How to make split-second decisions, according to a former nuclear submarine commander
There's a lot of pressure associated with making split-second choices. It can be easy to freeze up or make the wrong move.
Former nuclear submarine commander David Marquet has a few thoughts on how leaders can make the right call in fast-paced or high pressure situations.
He says being prepared is the real key to any kind of decision-making. It's not a secret and it's not a short-cut, it's just the truth. Planning and expertise can help you carry the day and make the right call in any situation.
Marquet served in the US Submarine Force for nearly three decades and wrote " Turn The Ship Around! A True Story of Turning Followers Into Leaders " about his experience aboard the USS Santa Fe.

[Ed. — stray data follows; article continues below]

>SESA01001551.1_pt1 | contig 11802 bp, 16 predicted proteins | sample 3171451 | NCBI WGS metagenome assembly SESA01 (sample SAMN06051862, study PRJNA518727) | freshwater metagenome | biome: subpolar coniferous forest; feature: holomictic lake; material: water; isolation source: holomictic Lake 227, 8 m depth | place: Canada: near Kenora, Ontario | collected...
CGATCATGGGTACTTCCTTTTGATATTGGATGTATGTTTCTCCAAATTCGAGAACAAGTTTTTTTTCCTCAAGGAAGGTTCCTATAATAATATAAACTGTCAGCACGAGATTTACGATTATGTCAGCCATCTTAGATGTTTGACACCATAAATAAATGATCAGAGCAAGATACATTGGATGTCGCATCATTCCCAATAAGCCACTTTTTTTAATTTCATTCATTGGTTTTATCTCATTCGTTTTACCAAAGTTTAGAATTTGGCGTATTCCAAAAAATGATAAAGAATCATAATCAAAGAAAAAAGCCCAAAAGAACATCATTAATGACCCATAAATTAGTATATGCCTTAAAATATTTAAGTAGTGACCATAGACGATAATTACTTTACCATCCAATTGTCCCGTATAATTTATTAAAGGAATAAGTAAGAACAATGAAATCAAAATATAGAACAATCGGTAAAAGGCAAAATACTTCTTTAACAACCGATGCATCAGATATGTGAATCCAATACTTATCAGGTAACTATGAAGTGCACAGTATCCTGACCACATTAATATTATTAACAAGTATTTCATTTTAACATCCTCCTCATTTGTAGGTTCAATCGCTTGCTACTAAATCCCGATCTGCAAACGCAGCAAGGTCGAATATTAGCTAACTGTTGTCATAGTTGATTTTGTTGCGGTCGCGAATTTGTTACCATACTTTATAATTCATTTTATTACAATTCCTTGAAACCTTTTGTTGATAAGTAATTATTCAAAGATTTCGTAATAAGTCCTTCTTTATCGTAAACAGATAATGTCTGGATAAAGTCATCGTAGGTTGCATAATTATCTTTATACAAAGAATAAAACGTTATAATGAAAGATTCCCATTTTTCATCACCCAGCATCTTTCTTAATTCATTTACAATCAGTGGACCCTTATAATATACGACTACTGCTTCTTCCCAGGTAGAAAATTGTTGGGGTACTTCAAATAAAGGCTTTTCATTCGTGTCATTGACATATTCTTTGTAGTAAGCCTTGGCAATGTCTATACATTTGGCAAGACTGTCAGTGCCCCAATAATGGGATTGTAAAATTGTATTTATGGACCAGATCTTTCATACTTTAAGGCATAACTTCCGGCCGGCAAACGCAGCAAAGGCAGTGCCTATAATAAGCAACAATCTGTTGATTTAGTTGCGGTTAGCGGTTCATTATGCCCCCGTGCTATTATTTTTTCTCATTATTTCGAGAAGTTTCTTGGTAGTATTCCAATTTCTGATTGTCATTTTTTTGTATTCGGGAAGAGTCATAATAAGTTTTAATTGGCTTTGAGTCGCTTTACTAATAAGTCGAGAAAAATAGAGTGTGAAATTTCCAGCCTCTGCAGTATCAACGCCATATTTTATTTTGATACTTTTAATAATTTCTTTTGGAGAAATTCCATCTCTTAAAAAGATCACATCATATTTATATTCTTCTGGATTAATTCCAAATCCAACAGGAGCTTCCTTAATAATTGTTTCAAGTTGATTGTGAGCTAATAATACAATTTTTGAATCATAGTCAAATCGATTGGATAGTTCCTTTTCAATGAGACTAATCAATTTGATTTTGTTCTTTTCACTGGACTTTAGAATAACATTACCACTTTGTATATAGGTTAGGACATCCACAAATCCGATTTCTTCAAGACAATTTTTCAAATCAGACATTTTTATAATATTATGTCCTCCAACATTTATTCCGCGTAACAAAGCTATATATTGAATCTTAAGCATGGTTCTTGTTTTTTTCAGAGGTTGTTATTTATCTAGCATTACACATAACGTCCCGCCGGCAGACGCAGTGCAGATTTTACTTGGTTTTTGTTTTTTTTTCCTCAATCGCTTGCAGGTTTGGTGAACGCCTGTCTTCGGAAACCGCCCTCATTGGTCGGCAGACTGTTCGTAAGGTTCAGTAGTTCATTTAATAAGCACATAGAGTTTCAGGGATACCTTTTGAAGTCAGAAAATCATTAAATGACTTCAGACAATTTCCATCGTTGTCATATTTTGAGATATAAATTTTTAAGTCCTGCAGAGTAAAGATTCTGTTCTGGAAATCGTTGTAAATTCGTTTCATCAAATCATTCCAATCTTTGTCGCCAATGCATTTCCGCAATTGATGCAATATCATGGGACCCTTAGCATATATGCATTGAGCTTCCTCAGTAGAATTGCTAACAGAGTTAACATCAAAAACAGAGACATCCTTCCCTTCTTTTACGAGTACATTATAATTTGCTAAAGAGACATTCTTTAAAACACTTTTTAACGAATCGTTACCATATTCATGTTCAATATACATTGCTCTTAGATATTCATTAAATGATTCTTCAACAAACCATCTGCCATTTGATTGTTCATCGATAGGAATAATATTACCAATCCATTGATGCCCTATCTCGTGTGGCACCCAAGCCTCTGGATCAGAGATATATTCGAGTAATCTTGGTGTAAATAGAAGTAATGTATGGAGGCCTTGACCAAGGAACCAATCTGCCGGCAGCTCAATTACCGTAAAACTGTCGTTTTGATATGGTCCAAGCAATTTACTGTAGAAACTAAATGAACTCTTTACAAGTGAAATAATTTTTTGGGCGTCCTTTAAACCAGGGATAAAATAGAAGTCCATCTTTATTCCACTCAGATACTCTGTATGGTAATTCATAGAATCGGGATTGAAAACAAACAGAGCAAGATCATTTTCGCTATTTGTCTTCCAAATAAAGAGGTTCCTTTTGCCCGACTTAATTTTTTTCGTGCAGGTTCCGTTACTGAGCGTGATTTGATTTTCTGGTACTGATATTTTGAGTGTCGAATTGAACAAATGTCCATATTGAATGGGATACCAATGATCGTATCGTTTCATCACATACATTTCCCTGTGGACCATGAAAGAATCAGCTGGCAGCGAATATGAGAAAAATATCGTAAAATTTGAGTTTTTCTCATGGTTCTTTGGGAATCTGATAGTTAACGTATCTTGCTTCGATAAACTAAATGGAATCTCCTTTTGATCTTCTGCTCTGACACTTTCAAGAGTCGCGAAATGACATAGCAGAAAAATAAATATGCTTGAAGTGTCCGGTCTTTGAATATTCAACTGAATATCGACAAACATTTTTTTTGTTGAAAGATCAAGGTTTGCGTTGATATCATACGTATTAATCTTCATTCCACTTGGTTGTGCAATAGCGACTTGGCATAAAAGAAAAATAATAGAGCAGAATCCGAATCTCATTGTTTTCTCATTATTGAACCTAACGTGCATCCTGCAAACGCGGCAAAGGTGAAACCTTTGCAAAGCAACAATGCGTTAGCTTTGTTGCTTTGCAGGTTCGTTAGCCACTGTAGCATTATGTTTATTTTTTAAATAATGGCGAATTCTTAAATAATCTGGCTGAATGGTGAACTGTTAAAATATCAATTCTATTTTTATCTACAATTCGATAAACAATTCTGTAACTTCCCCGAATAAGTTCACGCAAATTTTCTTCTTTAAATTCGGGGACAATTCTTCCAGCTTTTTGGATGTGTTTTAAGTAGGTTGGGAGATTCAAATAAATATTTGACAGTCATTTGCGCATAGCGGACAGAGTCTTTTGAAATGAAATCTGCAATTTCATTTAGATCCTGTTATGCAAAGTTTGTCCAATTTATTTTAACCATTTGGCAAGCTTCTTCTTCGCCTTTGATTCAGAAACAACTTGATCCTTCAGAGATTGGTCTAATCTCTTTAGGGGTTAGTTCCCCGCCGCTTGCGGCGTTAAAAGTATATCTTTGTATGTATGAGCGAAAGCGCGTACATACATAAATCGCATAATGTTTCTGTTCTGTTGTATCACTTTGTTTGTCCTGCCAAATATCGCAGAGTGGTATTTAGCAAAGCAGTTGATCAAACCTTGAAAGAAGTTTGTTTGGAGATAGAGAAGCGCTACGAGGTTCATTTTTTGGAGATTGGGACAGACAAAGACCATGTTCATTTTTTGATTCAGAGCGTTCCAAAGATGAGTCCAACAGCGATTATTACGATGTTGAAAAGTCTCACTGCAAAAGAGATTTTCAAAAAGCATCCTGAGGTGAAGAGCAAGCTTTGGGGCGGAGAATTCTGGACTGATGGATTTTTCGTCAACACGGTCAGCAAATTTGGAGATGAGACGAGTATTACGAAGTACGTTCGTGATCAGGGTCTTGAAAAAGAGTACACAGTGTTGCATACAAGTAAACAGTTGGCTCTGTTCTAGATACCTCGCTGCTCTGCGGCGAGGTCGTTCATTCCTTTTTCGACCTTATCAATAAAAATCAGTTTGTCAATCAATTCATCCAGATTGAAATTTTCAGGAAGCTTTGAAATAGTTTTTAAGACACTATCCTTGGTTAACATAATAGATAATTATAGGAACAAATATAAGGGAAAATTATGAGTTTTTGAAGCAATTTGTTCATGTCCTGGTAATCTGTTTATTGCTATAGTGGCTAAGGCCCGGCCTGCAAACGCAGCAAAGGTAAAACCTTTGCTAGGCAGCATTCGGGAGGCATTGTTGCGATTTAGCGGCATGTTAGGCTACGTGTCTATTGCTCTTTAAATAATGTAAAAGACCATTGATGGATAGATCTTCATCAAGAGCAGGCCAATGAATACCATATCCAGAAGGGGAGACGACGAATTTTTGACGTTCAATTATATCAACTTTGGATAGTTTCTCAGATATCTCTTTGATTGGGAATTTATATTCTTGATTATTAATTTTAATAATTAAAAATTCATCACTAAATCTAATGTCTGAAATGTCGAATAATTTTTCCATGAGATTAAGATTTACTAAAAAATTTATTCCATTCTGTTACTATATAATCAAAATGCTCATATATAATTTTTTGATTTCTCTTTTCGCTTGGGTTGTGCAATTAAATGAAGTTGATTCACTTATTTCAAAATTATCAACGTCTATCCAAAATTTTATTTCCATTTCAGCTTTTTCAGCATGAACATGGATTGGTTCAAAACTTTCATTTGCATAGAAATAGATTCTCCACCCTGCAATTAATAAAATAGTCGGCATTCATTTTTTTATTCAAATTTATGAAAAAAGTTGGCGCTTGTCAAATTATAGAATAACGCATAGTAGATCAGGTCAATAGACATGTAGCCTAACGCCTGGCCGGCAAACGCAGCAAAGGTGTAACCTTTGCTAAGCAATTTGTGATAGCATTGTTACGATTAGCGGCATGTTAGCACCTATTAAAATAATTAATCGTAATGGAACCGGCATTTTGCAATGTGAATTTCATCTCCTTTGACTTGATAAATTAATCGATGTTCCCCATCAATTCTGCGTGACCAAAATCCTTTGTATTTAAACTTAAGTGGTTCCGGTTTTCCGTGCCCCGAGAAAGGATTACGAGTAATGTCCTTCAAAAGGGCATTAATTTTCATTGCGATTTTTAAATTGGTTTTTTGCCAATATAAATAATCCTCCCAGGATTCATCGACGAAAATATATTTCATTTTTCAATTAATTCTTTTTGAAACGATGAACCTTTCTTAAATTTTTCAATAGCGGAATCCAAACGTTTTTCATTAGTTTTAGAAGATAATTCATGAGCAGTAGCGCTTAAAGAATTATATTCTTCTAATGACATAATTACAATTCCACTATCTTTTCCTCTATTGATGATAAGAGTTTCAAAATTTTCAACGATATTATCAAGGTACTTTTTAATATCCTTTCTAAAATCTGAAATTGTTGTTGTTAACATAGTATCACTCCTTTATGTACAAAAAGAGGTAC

"As humans, we have an impulse to admire the leader who seems to just 'make the right call' in the heat of the moment, not focusing on the much more important hard work that precedes that point," he told Business Insider.
He brought up US Airways Captain Chelsey Sullenberger, who successfully landed a plane on the Hudson River in 2009, as an example.
"While it's dramatic to focus on those critical few moments that saved the lives of the 155 souls on board, his dedicated work in the simulators and thousands of hours of flight time, discussing with cockpit crews various 'what ifs,' and conducting thought experiments laid the foundation for those few moments," Marquet said.
"The difference between winners and losers isn't the desire to win, it's the desire to prepare to win," Marquet said. "That's typically hard, boring, tedious, and not very psychologically rewarding."
SOURCE: World Economic Forum